Inaugurated in 1994 in Como, Italy, this series of conferences has become an important forum for scientists working on strong interactions, stimulating exchanges among theorists and experimentalists as well as across related fields.
The twelfth edition of this conference series will take place in Thessaloniki (Greece) from 29th August to 3rd September 2016 in Makedonia Palace conference centre. Thessaloniki, founded more than 2500 years ago in the north Greece, overlooking the gulf of Thermaikos, has always been a meeting point for people of different cultures. Today, a modern city with marks of the past, is an inspiring place welcoming international events and conferences.
This edition of the conference is dedicated to the memory of Michael MüllerPreußker. His scientific contribution will be remembered during the conference.
The conference will also include a variety of events addressing school children and general public as well as different cultural events open to the public.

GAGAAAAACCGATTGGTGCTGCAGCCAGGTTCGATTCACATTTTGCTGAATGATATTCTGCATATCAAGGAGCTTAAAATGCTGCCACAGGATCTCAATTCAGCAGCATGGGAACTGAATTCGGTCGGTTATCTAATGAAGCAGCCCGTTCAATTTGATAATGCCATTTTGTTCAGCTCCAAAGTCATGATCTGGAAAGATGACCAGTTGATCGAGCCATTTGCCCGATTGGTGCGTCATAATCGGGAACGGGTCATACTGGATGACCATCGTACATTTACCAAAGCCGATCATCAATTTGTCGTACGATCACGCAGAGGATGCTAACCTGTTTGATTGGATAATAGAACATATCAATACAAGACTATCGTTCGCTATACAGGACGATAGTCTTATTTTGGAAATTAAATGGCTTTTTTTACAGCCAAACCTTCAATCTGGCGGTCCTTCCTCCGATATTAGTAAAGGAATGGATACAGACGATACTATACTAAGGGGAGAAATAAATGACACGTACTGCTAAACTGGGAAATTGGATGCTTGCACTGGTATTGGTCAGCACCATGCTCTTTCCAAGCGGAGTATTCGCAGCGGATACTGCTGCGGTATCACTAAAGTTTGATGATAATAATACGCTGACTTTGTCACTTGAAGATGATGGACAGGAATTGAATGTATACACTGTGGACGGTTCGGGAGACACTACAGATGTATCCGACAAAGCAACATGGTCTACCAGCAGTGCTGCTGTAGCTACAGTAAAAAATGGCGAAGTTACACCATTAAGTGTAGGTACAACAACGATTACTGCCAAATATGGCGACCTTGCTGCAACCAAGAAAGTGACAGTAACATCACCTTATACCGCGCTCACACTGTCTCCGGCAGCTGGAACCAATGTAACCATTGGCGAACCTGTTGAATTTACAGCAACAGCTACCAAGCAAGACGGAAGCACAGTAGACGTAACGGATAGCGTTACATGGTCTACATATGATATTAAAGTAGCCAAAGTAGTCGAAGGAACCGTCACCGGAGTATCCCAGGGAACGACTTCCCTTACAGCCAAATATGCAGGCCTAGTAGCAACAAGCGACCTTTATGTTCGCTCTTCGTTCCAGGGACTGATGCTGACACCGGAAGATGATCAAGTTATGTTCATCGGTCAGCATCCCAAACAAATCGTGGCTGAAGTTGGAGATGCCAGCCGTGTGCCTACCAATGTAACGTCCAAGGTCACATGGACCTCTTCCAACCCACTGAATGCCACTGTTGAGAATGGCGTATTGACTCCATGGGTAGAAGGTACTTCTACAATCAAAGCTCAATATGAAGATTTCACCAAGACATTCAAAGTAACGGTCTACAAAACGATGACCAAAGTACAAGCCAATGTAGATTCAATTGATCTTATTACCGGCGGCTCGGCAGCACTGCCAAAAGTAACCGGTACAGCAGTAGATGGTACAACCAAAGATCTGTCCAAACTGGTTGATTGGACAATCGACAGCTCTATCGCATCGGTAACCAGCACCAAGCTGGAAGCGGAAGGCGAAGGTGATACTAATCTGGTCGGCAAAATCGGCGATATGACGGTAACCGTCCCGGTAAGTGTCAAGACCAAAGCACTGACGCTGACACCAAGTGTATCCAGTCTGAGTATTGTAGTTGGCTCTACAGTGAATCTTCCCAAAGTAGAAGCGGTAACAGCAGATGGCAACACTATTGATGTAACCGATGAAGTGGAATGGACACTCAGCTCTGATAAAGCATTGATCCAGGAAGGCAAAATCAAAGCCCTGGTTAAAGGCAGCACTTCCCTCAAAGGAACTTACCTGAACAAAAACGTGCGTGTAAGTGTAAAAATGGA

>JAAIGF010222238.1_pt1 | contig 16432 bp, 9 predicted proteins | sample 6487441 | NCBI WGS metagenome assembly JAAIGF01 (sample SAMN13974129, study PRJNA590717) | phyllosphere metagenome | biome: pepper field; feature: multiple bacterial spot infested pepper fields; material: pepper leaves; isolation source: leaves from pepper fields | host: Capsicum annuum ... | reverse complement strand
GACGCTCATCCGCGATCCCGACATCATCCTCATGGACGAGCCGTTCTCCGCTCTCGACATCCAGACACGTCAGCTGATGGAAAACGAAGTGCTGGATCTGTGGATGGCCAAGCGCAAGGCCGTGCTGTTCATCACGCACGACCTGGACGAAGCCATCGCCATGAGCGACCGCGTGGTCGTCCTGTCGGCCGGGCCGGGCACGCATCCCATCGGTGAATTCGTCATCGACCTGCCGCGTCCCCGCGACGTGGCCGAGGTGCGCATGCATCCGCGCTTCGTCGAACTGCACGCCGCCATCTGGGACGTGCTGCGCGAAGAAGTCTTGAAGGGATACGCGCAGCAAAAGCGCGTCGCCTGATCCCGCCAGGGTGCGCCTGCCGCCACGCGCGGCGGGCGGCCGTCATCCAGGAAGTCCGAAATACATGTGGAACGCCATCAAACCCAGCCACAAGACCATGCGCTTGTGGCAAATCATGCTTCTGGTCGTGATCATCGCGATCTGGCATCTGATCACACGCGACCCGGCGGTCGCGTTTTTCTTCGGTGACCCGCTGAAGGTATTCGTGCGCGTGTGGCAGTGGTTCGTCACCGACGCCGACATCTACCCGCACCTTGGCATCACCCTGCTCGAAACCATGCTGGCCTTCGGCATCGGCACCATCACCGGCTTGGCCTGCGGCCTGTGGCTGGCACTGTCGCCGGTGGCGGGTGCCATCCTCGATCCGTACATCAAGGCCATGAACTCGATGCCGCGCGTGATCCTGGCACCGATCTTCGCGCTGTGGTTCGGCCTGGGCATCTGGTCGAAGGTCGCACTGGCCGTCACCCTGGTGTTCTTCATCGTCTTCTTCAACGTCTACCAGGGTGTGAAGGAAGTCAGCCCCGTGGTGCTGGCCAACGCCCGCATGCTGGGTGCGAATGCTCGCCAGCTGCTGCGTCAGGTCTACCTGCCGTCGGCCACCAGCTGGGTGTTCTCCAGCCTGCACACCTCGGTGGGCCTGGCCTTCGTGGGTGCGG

The conference will be followed by a Workshop on "Accelerators Revealing the QCD Secrets" that will take place from 3rd to 5th September 2016 in Makedonia Palace conference centre.
The Student Lectures are scheduled to take place on Sunday, August, 28, from 13:00 until 20:15.
PhD students, young postdocs and all other interested people are encouraged to join.
QCD with chiral(axial) chemical potential will be reconstructed with the help of effective low energy Lagrangians and different models of NJL type. Their thermodynamic properties will be confronted to lattice predictions. Possible signatures of chiral imbalance will be guessed.
We will present new methods to compute the parton distributions, the proton charge radius and the neutron electric dipole moment. We will demonstrate the applicability of our methods using twisted mass fermion configurations and compare to the results of other lattice QCD collaborations. Finally we will discuss future directions and perspectives for baryon structure studies within lattice QCD.